The Supreme Court issued its Janus decision, allowing public employees to opt out of paying fair share fees, at 10:00 a.m. Eastern Time June 27. By early afternoon that same day, right wing anti-union organizations were taking action to encourage employees to stop paying fees and some public employers were already encouraging their employees to do so.
Organized labor, however, was already primed to respond. Within about 24 hours of the Court’s release of the Janus decision, Governor Brown signed Senate Bill 866–effective immediately–to prohibit public employers from discouraging or deterring their employees (or applicants) from joining unions or paying fees for collective bargaining representation. This legislation extends to public transportation agencies, which are largely exempt from California public sector labor laws, and it confers jurisdiction on PERB to remedy violations of the law.
This new legislation contains several other provisions that should be helpful in pushing back against Janus proponents. If a public employer wants to send a communication to its employees concerning their right to join (or not join) a union, the employer must first offer to meet and confer with its unions before issuing the communication. The law requires the parties to try and reach agreement on what such a communication should say, but if they cannot reach agreement, the employer is required to circulate the union’s communication on the issue along with its own.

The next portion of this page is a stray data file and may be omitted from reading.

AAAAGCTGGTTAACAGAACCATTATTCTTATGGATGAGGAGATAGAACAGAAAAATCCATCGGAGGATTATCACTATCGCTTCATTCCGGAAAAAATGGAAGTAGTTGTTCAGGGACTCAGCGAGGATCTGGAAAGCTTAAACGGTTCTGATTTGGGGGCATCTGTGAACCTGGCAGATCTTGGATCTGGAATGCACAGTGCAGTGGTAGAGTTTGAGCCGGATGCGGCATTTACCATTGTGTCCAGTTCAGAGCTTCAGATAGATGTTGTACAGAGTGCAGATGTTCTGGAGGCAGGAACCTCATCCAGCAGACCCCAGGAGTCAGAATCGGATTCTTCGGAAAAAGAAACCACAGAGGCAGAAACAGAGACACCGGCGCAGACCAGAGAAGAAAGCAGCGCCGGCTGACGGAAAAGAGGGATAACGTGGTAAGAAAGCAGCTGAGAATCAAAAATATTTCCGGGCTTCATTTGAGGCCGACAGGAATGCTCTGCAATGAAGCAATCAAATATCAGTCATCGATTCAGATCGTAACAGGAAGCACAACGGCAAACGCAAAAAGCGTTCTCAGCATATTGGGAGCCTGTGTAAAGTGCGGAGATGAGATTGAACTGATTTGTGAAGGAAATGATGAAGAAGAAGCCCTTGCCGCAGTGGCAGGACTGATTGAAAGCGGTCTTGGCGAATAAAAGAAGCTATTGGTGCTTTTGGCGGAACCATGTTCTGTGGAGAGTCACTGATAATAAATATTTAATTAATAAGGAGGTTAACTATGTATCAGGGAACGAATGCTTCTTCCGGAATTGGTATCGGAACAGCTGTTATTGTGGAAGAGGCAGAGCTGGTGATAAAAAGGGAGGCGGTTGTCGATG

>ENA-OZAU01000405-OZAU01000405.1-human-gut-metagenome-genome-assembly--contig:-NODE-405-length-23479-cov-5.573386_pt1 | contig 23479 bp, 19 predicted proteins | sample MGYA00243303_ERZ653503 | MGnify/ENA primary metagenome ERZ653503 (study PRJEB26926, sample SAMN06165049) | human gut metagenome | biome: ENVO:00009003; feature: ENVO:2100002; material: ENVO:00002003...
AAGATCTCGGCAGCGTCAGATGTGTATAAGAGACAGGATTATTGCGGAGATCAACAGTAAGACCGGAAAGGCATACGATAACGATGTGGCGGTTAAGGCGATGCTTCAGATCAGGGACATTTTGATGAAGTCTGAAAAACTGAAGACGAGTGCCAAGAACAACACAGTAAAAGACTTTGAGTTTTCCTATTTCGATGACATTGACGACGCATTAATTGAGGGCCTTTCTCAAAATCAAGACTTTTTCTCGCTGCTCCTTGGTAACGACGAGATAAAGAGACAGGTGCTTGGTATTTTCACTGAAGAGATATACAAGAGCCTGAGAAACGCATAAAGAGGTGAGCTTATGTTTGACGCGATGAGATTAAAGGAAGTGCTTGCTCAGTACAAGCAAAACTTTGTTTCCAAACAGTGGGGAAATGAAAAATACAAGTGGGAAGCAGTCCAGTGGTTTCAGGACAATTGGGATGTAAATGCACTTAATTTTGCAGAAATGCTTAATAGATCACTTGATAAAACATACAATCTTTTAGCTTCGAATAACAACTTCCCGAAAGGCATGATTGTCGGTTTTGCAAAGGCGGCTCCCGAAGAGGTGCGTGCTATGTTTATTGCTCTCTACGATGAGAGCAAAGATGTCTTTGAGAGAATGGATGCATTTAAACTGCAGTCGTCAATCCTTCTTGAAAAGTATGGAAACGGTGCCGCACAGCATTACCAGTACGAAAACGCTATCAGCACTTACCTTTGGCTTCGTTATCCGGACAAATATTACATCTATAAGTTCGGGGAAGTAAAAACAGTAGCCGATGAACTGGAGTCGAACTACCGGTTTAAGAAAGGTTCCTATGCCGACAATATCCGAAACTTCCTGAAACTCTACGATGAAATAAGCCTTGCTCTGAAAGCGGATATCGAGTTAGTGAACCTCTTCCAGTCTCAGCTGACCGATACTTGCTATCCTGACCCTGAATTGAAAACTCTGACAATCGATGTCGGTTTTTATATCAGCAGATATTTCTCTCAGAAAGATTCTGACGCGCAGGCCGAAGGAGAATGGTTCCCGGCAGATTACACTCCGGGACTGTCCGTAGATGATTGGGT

SB 866 also requires employers to honor authorizations from their employees to withhold dues or service fees for their collective bargaining representatives, and if an employee asks an employer to revoke his or her authorization, the employer is required to direct such request to the union representative for that employee. A public employer is prohibited from requiring the union to provide it with a copy of an individual’s authorization, as long as the union certifies that it has and will maintain individual employee authorizations.
An additional provision in the law will make it difficult for anti-union groups to inject themselves into the new employee orientation process. A law passed last year (AB 119) requires public employers to give notice to exclusive bargaining representatives of new employee orientation meetings and to give them the opportunity to attend the orientation meetings and talk to the new employees. SB 866 now provides that the information concerning the time, date, and place of new employee orientations be treated as confidential and shared only with the employees and their exclusive bargaining representative.
These provisions in SB 866 should help limit mischief-making by anti-union ideologues in this post-Janus landscape.